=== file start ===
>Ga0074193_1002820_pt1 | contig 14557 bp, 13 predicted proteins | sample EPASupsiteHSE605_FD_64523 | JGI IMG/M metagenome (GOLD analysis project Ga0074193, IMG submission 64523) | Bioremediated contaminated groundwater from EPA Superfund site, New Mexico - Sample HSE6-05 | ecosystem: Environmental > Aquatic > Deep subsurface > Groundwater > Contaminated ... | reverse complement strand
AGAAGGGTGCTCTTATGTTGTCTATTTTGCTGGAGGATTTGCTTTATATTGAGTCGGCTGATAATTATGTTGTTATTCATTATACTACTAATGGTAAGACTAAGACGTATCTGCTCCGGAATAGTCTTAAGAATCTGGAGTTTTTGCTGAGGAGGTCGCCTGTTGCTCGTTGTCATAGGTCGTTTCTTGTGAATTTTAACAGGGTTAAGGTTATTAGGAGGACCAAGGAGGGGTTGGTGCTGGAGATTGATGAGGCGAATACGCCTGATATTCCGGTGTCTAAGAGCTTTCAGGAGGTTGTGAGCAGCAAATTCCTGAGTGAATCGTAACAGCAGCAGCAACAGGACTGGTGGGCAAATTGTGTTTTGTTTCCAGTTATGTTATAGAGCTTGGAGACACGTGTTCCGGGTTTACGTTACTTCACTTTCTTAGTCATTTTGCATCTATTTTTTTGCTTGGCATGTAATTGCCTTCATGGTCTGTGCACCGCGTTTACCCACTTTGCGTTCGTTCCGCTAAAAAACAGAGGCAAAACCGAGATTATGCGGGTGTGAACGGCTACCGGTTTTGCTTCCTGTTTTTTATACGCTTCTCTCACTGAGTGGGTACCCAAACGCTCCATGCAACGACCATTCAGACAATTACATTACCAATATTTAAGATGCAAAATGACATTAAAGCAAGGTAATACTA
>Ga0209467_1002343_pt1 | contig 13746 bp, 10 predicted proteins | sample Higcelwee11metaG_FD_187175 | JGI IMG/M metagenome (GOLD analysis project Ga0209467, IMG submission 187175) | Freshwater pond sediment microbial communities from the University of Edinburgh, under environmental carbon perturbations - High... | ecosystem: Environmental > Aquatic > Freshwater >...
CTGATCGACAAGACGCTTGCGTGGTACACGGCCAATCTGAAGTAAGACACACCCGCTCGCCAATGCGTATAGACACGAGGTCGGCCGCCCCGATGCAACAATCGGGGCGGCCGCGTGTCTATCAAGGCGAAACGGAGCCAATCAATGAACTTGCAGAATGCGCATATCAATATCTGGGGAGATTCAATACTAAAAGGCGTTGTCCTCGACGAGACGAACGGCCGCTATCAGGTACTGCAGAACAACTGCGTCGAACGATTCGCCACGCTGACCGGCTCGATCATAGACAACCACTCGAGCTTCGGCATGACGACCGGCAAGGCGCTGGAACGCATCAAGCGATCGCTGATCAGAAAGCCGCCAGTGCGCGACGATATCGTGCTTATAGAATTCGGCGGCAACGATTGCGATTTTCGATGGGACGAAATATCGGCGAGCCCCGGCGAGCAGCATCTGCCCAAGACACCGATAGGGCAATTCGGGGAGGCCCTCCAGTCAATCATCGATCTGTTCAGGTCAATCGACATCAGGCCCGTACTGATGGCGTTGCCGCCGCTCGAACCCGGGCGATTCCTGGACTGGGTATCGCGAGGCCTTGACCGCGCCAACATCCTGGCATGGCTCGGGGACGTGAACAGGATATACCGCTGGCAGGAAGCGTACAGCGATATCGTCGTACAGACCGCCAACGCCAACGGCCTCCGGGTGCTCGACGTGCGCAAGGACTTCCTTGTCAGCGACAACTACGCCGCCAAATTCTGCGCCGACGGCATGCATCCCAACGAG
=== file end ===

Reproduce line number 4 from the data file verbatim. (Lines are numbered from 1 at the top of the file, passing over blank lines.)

CTGATCGACAAGACGCTTGCGTGGTACACGGCCAATCTGAAGTAAGACACACCCGCTCGCCAATGCGTATAGACACGAGGTCGGCCGCCCCGATGCAACAATCGGGGCGGCCGCGTGTCTATCAAGGCGAAACGGAGCCAATCAATGAACTTGCAGAATGCGCATATCAATATCTGGGGAGATTCAATACTAAAAGGCGTTGTCCTCGACGAGACGAACGGCCGCTATCAGGTACTGCAGAACAACTGCGTCGAACGATTCGCCACGCTGACCGGCTCGATCATAGACAACCACTCGAGCTTCGGCATGACGACCGGCAAGGCGCTGGAACGCATCAAGCGATCGCTGATCAGAAAGCCGCCAGTGCGCGACGATATCGTGCTTATAGAATTCGGCGGCAACGATTGCGATTTTCGATGGGACGAAATATCGGCGAGCCCCGGCGAGCAGCATCTGCCCAAGACACCGATAGGGCAATTCGGGGAGGCCCTCCAGTCAATCATCGATCTGTTCAGGTCAATCGACATCAGGCCCGTACTGATGGCGTTGCCGCCGCTCGAACCCGGGCGATTCCTGGACTGGGTATCGCGAGGCCTTGACCGCGCCAACATCCTGGCATGGCTCGGGGACGTGAACAGGATATACCGCTGGCAGGAAGCGTACAGCGATATCGTCGTACAGACCGCCAACGCCAACGGCCTCCGGGTGCTCGACGTGCGCAAGGACTTCCTTGTCAGCGACAACTACGCCGCCAAATTCTGCGCCGACGGCATGCATCCCAACGAG